Friday, July 13, 2012

Guest Post: Wryan's Wrigley Wrap-up (Part 2)

Baseball is back tonight. Sox-Rays, 7:10. And now, the second and final part of Ryan's trip to Wrigley. All pics/text by Ryan. (Part 1 here.)


Game time: 6:05. We get there and go up to our seats in the upperdeck front row. BP is still happening. A ball heads into the ivy with this result:


Also hilarious was that Vince Vaughn was the celebrity of the night, throwing out first pitch and singing that ramshackle “Take Me Out To The Ballgame” in the 7th. Here he is from above.

Also there was some sports reporter whose name I can’t recall, but who I’m fairly sure is a dickhead for some reason:

I like these sets of double buildings:

Jere is a vegetarian and a teetotaller, while I’m neither, so an ARSFFPT first as I review meat & beer-type things. The mysterious A- is a vegetarian but, in her words, “not a jerk about it.” Which supposedly means that she has a few hot dogs each year. These are the products perhaps least recognizable as coming from a real animal, so there is a certain logic, but still, weird. Nonetheless, Wrigley is renowned for it’s wieners. Here’s mine:

It was both visually striking and tasty, as were those pepper things. Beer-wise the beverage of choice is Old Style, which is basically the Chicago version of Narragansett. We got the impression that it continues to exist solely to be served at Cubs games. Nothing wrong with that, and better than Coors Light or whatever, of course. It was nice that they had people going into the stands to sell it as well, which is good since it stops fans from getting out of their seats every 15 minutes.

Getting up would mean missing stuff like this brass band who goes around the upper deck dressed in Cub uniforms. Couldn’t really hear them, but I assume it was excellent.

The game itself doesn’t need much commentary (having been a month ago anyway), the Sox narrowly prevailed, and the most exciting parts were Salty hitting that two-run dong, and the Cubs nearly coming back. There was a questionable catch in LF (by Podsednik?) around the 7th that actually looked like a trap from the stands because it bounced off the ground through the glove--and no one is used to the ball changing direction while it still appears to be in play, so our judgement was ‘trap’ but as I have since seen, that assessment was wrong, and the umps (who convened to discuss it) were right.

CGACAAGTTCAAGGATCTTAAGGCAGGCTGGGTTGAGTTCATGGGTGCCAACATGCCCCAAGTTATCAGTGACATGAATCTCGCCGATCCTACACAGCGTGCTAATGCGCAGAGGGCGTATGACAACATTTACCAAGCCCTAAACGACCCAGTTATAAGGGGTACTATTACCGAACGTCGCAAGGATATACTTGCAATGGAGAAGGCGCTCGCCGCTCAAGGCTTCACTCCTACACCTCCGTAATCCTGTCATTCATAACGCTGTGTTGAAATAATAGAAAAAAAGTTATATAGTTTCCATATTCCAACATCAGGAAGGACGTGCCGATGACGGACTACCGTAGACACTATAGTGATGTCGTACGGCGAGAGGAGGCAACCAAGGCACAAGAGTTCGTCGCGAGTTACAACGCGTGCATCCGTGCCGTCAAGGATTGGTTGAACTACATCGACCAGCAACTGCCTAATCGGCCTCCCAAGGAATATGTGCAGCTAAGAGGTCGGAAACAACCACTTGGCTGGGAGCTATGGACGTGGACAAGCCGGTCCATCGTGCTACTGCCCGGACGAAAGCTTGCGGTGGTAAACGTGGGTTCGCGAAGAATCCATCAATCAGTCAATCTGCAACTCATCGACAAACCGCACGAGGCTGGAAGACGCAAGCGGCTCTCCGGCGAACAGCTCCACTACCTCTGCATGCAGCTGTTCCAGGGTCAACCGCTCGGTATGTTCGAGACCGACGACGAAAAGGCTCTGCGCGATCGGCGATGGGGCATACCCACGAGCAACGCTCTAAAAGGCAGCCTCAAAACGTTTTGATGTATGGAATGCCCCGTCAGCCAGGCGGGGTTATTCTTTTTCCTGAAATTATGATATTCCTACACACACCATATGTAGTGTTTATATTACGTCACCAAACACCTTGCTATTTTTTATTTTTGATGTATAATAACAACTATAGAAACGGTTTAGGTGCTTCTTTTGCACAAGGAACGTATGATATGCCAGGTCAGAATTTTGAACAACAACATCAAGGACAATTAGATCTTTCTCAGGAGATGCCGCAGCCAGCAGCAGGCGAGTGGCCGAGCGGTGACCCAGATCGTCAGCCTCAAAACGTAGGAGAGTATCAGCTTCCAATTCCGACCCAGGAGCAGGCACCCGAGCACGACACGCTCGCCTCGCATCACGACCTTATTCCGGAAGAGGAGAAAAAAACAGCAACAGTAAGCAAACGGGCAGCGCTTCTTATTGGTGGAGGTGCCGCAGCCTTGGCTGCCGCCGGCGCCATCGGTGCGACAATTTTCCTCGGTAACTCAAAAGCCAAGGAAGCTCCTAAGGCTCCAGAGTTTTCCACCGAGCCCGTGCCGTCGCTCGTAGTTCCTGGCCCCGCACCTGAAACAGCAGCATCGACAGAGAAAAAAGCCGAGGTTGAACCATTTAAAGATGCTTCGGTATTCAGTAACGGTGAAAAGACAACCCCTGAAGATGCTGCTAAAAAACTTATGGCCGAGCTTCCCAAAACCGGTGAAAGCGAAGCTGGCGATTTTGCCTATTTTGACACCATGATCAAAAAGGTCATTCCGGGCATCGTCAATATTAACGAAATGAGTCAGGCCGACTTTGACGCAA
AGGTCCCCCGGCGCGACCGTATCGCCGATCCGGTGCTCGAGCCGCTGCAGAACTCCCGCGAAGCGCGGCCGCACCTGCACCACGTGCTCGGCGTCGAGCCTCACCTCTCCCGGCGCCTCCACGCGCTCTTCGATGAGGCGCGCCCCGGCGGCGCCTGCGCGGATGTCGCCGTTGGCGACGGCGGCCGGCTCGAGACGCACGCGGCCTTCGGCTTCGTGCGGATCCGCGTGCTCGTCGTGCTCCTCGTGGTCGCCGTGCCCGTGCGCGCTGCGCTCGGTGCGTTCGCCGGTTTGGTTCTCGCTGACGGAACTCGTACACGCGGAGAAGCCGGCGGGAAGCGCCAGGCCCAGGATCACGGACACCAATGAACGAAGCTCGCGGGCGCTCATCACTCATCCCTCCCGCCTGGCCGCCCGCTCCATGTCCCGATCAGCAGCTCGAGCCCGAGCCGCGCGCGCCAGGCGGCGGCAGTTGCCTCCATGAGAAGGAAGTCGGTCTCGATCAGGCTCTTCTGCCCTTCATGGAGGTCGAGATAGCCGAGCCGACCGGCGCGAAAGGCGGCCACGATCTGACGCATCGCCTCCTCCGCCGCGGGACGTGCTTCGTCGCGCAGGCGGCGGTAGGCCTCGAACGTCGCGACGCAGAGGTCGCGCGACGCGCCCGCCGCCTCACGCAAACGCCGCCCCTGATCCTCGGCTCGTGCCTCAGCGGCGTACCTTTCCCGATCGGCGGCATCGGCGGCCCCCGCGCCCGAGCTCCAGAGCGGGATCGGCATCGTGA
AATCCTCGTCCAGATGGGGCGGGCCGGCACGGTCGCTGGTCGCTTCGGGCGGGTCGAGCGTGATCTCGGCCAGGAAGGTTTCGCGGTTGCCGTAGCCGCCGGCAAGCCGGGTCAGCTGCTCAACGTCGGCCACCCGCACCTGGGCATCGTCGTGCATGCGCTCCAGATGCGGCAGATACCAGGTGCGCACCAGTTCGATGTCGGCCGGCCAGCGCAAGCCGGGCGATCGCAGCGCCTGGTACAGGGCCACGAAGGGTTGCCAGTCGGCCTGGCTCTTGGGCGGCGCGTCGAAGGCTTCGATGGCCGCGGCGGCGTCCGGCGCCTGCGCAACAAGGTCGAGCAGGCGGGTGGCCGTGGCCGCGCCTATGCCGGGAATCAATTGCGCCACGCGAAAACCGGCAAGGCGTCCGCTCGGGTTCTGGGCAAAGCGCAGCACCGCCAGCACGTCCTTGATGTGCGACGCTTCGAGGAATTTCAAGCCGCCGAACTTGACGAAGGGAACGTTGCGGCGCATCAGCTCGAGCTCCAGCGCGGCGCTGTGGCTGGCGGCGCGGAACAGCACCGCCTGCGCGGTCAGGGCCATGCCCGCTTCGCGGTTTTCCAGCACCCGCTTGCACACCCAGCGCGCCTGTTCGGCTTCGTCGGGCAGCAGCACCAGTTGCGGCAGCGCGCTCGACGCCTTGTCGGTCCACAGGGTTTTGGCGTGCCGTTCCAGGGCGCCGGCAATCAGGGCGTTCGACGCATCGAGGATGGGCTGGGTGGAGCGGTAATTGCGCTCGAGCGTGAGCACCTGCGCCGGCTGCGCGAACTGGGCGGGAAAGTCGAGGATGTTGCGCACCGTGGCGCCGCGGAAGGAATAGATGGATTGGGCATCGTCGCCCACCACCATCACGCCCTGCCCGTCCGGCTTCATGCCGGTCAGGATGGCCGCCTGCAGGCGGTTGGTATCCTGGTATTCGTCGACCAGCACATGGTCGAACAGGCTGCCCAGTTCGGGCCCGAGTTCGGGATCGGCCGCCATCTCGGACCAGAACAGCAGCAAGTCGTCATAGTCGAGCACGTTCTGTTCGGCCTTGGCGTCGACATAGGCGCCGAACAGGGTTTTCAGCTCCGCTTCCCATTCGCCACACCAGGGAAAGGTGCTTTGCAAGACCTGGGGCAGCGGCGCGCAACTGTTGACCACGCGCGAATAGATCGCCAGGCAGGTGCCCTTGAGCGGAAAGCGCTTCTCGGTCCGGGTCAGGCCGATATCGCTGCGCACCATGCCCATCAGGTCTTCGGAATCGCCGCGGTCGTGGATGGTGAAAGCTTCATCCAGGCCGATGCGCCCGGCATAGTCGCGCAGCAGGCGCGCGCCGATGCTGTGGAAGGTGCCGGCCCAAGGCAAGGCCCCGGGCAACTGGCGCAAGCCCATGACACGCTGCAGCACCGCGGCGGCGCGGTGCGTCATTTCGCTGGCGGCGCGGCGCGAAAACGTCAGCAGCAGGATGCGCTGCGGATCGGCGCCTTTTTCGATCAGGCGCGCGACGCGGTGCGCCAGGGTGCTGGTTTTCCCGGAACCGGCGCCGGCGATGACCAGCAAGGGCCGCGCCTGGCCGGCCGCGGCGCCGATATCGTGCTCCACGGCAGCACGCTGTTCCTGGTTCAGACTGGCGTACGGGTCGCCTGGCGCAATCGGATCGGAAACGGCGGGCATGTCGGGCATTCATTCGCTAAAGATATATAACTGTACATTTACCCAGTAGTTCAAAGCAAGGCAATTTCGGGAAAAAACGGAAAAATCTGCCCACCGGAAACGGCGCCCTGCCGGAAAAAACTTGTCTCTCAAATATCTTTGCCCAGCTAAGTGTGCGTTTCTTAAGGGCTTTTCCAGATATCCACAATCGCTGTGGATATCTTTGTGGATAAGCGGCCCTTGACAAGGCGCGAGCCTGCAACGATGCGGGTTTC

Also memorable was Ortiz getting the run signal in the 1st on a long hit to RF, resulting in a “close play” at home (out). Hard to ignore the irony of Dale Sveum finally profiting due to someone sending a slow guy home under dubious circumstances.

So pretty.

We ended up talking to everyone around us. The folks to our right were Tigers fans, behind us, people from Natick, and Cubs fans to the left— the full spectrum. The Cub fans were from a couple hours away from Chicago and we indeed got to bond with them over team history. (“My husband comes here every year, but he’s been hurt in the past.” “I know the feeling.” Bonding achieved.)

Here is a mixed-team-couple united in their mutual admiration of Jackie Robinson. Or separate admirations of Mo Vaughn and Bruce Sutter.

We had gotten a little wooden robot guy and took photos of him all over Chicago. Here he is enjoying the atmosphere of the friendly confines:

Wrigley does feel much like a bit of an old-time baseball oasis, more so than Fenway, which despite it’s history, has more modern features. With stuff like Wrigley just refusing to get lights for their park, and even afterward refusing to have more than a dozen (or so) night games you feel a bit like the rules don’t truly apply there. And it is remarkably quiet as well. The only sounds are rare PA announcements and occasional bits of organ music. This probably has the effect of making it more likely that you talk to your neighbors, as we did, to fill the many awkward silences. Fenway, of course, isn’t as bad as many other parks have gotten on this front, with the audio-visual blasts relegated to between innings, and none of those retarded games on the board. The Boston crowd doesn’t require ceaseless entertainment on the jumbotron, or to be told when to cheer, but I do sometimes worry that we’re moving in that direction, with the increased use of the video screen. Even so, Wrigley has even less of that kind of thing. Their only screen is this one:

and it only shows hitter-pitcher matchups and the rest of the boards are the high-school football level ones and the hand-operated landmark in centerfield. (Also visible in that picture is an ad that Budweiser changes for every series to antagonize the visiting team.)